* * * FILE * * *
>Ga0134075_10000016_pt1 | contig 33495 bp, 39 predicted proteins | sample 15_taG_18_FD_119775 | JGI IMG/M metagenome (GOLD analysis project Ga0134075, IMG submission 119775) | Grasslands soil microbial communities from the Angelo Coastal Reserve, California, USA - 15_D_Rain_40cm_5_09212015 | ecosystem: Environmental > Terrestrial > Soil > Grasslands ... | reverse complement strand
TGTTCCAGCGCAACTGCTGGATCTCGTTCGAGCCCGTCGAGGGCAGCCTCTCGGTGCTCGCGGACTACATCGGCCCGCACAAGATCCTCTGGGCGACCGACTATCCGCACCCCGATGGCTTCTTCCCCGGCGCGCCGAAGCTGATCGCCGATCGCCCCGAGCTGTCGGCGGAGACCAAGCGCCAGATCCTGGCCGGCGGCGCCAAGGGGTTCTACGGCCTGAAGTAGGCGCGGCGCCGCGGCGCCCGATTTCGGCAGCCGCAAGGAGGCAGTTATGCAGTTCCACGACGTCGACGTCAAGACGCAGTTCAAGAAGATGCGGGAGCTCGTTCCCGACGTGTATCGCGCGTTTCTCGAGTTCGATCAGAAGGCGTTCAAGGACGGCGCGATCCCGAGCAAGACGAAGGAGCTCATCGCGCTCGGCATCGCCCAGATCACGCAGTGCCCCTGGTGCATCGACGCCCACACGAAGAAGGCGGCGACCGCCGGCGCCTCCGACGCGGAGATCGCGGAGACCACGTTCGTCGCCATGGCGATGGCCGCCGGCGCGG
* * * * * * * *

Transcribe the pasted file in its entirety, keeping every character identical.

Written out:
>Ga0134075_10000016_pt1 | contig 33495 bp, 39 predicted proteins | sample 15_taG_18_FD_119775 | JGI IMG/M metagenome (GOLD analysis project Ga0134075, IMG submission 119775) | Grasslands soil microbial communities from the Angelo Coastal Reserve, California, USA - 15_D_Rain_40cm_5_09212015 | ecosystem: Environmental > Terrestrial > Soil > Grasslands ... | reverse complement strand
TGTTCCAGCGCAACTGCTGGATCTCGTTCGAGCCCGTCGAGGGCAGCCTCTCGGTGCTCGCGGACTACATCGGCCCGCACAAGATCCTCTGGGCGACCGACTATCCGCACCCCGATGGCTTCTTCCCCGGCGCGCCGAAGCTGATCGCCGATCGCCCCGAGCTGTCGGCGGAGACCAAGCGCCAGATCCTGGCCGGCGGCGCCAAGGGGTTCTACGGCCTGAAGTAGGCGCGGCGCCGCGGCGCCCGATTTCGGCAGCCGCAAGGAGGCAGTTATGCAGTTCCACGACGTCGACGTCAAGACGCAGTTCAAGAAGATGCGGGAGCTCGTTCCCGACGTGTATCGCGCGTTTCTCGAGTTCGATCAGAAGGCGTTCAAGGACGGCGCGATCCCGAGCAAGACGAAGGAGCTCATCGCGCTCGGCATCGCCCAGATCACGCAGTGCCCCTGGTGCATCGACGCCCACACGAAGAAGGCGGCGACCGCCGGCGCCTCCGACGCGGAGATCGCGGAGACCACGTTCGTCGCCATGGCGATGGCCGCCGGCGCGG